Lyman on Bringing Biosimilars From Bench to Bedside in Oncology

November 2, 2020
OncLive Staff
OncLive Staff

In our exclusive interview, Gary H. Lyman, MD, MPH, discusses the current state of biosimilars in oncology, the pathways that have been established to ensure the safe delivery of these agents to patients, and the potential effects they could have on alleviating some of the current constraints within the health care system.

Welcome to OncLive On Air! I’m your host today, Caroline Seymour.

OncLive On Air is a podcast from OncLive®, which provides oncology professionals with the resources and information they need to provide the best patient care. In both digital and print formats, OncLive® covers every angle of oncology practice, from new technology to treatment advances to important regulatory decisions.

Today, we had the pleasure of speaking with Gary H. Lyman, MD, MPH, senior lead of Health Care Quality and Policy, at Hutchinson Institute for Cancer Outcomes Research, professor in the Cancer Prevention Program within the Public Health Services Division, and professor in the Clinical Research Division within the Fred Hutchinson Cancer Research Center, to discuss the evolution of biosimilars in oncology.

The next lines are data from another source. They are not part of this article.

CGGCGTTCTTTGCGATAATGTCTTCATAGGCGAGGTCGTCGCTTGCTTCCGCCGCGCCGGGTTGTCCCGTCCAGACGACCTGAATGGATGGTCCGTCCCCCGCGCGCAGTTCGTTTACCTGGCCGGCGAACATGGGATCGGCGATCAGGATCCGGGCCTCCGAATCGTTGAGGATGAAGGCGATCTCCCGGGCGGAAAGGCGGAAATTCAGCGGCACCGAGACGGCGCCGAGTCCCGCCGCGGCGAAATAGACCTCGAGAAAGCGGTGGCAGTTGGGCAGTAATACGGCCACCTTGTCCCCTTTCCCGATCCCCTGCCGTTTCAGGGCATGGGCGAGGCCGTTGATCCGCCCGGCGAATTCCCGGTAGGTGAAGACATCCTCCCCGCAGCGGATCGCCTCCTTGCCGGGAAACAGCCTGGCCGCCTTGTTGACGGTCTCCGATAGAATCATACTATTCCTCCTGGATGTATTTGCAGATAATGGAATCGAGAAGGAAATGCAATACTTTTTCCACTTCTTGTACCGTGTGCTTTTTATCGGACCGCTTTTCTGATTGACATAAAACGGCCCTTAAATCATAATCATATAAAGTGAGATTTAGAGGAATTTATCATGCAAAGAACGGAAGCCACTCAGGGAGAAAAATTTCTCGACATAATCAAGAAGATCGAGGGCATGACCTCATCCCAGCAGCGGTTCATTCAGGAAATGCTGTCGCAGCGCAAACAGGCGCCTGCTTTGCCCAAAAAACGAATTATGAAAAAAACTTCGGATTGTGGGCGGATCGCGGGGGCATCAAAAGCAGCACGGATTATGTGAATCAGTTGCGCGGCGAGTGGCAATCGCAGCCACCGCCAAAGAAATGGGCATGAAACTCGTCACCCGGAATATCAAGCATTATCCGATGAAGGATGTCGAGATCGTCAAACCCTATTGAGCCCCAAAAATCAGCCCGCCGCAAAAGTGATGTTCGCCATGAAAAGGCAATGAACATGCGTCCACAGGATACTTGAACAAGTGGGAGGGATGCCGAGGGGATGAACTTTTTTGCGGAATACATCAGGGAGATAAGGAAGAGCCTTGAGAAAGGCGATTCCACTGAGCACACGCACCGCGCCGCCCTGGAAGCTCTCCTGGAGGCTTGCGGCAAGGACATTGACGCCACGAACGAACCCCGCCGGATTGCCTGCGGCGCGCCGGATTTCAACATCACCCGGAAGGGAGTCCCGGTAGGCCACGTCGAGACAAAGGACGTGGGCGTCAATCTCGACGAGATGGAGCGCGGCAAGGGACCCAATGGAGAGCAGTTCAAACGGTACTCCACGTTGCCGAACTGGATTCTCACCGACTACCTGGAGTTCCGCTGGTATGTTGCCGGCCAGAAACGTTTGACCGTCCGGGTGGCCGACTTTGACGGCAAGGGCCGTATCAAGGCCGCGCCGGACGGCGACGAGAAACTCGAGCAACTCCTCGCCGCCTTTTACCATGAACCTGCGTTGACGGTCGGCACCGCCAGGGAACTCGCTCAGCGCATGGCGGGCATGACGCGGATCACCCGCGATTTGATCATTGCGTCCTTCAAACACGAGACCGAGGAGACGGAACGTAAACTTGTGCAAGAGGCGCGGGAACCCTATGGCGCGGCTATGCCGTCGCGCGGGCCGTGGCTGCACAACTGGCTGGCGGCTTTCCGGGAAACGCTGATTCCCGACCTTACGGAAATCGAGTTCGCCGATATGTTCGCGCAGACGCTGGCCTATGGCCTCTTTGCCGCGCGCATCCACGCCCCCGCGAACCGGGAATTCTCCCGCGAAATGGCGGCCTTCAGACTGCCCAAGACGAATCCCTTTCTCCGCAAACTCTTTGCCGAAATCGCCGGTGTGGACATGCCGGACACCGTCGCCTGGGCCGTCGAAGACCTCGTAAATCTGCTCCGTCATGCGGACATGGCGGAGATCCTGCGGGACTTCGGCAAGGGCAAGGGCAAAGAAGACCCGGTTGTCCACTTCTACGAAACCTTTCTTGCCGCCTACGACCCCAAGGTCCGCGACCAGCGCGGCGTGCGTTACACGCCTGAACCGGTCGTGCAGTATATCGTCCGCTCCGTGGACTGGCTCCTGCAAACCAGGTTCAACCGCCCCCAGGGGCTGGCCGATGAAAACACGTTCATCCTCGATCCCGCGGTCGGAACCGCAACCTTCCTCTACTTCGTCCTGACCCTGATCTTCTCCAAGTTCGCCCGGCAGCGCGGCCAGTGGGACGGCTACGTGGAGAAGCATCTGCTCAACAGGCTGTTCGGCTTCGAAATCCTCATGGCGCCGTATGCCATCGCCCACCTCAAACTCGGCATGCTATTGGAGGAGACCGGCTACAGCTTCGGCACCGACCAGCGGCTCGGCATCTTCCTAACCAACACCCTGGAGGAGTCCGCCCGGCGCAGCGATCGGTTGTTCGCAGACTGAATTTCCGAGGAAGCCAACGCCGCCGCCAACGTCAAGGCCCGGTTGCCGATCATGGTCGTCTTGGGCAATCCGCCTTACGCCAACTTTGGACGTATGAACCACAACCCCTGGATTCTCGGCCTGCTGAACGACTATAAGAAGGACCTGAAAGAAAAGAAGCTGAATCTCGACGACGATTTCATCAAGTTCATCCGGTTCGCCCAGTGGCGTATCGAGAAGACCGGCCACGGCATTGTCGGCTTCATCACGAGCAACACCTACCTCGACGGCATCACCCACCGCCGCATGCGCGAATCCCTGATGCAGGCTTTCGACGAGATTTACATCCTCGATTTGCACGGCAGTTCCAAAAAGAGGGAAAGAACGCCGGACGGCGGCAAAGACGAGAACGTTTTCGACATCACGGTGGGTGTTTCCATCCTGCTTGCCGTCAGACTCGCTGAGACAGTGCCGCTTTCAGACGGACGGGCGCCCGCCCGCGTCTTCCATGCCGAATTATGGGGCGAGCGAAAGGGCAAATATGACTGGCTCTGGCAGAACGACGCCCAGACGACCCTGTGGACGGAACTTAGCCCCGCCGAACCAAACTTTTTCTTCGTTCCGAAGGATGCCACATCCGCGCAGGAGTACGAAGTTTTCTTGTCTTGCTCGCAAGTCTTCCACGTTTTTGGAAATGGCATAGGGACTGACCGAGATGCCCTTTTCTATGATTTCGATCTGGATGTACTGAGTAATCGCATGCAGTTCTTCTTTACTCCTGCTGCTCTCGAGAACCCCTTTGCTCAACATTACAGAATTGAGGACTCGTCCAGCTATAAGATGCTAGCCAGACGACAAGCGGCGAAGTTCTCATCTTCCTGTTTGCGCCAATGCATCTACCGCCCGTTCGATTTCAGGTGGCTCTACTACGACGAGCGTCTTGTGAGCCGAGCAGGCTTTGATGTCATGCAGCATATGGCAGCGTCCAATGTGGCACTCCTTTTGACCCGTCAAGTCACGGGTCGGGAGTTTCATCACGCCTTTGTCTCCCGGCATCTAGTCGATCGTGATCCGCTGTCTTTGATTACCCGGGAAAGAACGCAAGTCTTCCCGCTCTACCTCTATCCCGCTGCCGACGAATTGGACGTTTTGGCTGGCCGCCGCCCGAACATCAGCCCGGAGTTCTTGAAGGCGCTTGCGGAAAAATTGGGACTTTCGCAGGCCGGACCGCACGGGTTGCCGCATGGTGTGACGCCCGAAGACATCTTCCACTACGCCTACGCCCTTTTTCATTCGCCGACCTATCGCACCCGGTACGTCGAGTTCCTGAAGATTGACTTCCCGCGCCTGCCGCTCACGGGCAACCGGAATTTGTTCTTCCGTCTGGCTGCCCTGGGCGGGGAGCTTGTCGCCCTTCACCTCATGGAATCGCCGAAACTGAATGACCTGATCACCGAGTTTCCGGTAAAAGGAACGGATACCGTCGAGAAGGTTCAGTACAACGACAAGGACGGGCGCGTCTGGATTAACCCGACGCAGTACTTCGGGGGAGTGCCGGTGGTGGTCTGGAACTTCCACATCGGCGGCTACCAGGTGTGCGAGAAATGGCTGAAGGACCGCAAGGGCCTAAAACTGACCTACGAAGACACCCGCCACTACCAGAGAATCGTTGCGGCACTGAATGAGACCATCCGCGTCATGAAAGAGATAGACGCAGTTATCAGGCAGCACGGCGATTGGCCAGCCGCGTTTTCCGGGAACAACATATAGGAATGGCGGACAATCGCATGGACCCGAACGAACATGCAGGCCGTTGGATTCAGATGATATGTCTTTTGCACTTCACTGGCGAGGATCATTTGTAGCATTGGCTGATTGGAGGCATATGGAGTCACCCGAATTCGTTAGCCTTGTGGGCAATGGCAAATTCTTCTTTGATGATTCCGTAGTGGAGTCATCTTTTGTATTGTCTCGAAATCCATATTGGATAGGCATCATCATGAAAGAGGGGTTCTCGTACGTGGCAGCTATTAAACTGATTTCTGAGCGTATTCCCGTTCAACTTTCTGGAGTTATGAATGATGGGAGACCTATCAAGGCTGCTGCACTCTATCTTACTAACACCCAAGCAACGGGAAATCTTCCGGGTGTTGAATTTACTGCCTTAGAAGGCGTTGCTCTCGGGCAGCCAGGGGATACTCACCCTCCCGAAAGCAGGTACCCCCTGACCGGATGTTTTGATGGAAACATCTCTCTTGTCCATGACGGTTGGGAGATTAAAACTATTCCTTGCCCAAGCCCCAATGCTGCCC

In 2015, biosimilar filgrastim (Sandoz) became the first biosimilar to receive regulatory approval in the United States. Since then, several biosimilars for biologics such as bevacizumab (Avastin), trastuzumab (Herceptin), and rituximab (Rituxan) have been approved for cancer treatment. However, the United States experience with biosimilars is still relatively early, and it may take some time before health care systems are able to reap the intended effects of these agents, specifically with regard to cost savings and increased patient access.

In our exclusive interview, Lyman discussed the current state of biosimilars in oncology, the pathways that have been established to ensure the safe delivery of these agents to patients, and the potential effects they could have on alleviating some of the current constraints within the health care system.


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